A proactive approach is important to ensure ongoing improvement. The re-evaluation of recycling strategies presents companies with an opportunity to not only eliminate wasteful practices and lower costs but also boost profitability.  

6. Look beyond the price-per-lift 

There’s a common tendency for procurement teams to benchmark providers on a basic metric of ‘price-per-lift’. This creates tendering processes that are narrowly focused on disposal costs and that typically culminate in contracting the provider with the lowest price-per-lift.

There are other ways to reduce waste and recycling costs. For example, reducing the overall volume of waste produced leads to lower disposal costs. Focus on diversion from general waste; recycling collections for glass and food are cheaper than disposing of these resources into general waste. For businesses handling large quantities of valuable materials such as metals or high quality card introducing processes which effectively segregate these can generate rebates. Partnering with a waste management company that looks beyond ‘lift rate’ can bring significant benefits.


5. Seek flexibility 

Flexibility is another quality to look for in a waste management partner. The price of lifting a half-full bin is no different to the price of lifting a full one, linking collection schedules with the times that most waste is generated is the best option. A waste management partner who is flexible will build a recycling solution which is custom-designed to fit your business irrespective of location, waste type or collection restrictions.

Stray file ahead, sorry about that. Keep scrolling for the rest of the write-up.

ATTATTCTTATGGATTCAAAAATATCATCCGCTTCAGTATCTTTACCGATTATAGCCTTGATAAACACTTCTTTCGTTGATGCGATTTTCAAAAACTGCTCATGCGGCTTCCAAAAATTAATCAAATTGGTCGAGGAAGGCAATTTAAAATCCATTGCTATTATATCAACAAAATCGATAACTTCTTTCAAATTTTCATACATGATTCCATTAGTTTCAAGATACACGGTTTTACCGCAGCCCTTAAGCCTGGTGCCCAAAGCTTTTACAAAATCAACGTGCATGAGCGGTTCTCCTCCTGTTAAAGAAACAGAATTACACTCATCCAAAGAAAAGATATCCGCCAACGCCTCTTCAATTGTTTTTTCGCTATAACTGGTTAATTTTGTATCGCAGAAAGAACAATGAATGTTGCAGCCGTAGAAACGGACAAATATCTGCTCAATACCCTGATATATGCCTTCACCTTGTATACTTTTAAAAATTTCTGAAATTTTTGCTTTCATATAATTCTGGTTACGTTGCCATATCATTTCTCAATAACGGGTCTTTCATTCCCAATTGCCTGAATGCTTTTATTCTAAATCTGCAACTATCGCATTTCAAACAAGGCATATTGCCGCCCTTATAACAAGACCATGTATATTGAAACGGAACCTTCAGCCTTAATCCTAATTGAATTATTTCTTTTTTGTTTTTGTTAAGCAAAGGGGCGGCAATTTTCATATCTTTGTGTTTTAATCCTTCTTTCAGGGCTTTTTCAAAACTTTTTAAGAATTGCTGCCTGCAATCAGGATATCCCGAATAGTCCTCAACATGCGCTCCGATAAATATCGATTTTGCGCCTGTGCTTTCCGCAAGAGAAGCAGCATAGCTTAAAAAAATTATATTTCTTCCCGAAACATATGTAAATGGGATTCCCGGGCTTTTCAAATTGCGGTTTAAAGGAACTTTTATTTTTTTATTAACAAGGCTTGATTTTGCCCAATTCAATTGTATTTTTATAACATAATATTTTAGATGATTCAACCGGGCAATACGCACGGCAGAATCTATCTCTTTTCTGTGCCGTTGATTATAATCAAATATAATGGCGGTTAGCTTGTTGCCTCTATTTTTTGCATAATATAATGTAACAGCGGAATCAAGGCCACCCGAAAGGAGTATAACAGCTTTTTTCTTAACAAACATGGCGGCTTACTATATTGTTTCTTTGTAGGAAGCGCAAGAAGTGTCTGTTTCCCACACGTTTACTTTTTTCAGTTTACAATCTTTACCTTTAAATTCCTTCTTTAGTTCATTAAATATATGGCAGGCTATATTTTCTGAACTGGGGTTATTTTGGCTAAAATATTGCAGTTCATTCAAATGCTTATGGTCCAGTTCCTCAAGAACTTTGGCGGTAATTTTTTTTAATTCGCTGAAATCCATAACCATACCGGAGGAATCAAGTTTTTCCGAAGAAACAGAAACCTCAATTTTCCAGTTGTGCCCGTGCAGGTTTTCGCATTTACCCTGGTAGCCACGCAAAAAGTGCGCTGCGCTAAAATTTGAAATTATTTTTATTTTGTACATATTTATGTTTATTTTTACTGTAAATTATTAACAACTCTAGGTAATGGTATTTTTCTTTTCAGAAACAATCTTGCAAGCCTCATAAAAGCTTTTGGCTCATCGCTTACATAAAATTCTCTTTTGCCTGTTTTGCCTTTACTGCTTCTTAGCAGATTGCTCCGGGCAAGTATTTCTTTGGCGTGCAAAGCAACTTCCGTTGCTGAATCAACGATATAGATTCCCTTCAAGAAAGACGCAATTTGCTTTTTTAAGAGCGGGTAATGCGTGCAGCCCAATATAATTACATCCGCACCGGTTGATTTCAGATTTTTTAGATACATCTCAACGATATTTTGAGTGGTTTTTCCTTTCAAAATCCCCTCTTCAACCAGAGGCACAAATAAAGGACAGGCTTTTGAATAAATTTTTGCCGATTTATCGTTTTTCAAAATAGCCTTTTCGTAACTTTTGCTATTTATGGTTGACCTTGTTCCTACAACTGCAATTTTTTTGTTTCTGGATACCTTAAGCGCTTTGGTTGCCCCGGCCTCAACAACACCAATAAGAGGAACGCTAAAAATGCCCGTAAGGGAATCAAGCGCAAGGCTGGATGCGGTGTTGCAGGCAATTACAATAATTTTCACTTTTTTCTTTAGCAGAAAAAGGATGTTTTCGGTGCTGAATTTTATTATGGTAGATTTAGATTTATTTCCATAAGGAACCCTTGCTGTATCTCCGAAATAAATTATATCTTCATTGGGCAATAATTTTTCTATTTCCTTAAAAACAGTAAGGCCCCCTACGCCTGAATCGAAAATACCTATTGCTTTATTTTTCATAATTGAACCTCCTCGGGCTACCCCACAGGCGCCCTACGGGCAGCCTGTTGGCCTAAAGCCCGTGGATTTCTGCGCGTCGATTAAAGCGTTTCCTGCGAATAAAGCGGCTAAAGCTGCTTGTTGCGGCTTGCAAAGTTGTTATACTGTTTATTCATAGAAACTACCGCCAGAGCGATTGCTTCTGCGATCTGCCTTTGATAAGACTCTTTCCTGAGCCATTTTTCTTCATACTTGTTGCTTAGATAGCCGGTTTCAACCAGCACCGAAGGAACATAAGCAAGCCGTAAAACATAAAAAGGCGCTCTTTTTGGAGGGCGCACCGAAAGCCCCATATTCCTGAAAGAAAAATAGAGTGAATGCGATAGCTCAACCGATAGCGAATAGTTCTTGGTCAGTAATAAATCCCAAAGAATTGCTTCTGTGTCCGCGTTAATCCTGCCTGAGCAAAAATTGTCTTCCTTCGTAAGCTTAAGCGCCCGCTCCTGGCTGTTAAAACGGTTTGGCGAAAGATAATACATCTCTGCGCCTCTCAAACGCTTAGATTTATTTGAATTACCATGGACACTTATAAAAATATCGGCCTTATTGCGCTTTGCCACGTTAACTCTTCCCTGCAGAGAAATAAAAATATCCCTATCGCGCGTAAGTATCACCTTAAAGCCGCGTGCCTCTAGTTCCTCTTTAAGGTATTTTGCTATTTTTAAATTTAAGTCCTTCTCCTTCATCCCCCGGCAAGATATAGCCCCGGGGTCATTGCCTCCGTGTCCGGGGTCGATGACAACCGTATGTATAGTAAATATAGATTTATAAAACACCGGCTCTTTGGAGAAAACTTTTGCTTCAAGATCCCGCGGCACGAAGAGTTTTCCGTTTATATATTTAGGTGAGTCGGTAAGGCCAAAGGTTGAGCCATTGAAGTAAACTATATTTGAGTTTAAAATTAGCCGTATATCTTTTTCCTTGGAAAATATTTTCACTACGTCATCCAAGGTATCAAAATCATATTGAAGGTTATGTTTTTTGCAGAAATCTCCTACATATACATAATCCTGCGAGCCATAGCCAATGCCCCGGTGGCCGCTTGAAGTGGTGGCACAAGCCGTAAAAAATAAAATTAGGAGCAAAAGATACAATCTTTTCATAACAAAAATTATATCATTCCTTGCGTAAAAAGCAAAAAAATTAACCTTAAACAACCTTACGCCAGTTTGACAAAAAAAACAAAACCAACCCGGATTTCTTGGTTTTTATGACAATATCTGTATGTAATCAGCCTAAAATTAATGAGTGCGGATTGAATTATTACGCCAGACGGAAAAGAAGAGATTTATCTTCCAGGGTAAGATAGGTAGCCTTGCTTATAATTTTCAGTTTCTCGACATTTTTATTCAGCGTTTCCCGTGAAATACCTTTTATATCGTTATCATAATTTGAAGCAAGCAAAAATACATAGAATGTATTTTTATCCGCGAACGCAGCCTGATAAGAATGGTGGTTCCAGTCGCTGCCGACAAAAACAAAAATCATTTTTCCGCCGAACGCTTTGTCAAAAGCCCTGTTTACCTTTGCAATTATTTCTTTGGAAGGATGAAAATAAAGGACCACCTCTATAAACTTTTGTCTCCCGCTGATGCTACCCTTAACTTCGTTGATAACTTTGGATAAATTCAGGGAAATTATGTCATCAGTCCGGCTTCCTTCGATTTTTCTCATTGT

4. Leverage partnerships 

Making the most of partnerships can be pivotal to the success of a waste management campaign. Local authorities, charities, other local businesses and suppliers all have a potential role to play. One example of an innovative way of leveraging partnerships is working with local charities who can make use of things like furniture and fittings when properties undergo renovations.

3. Talk about plastic  

With climate change and sustainability continuing to dominate the news, collaborative work is required across all stages of the supply chain including; packaging manufacturers, distributors, and retailers, as well as consumers, waste collectors and recyclers.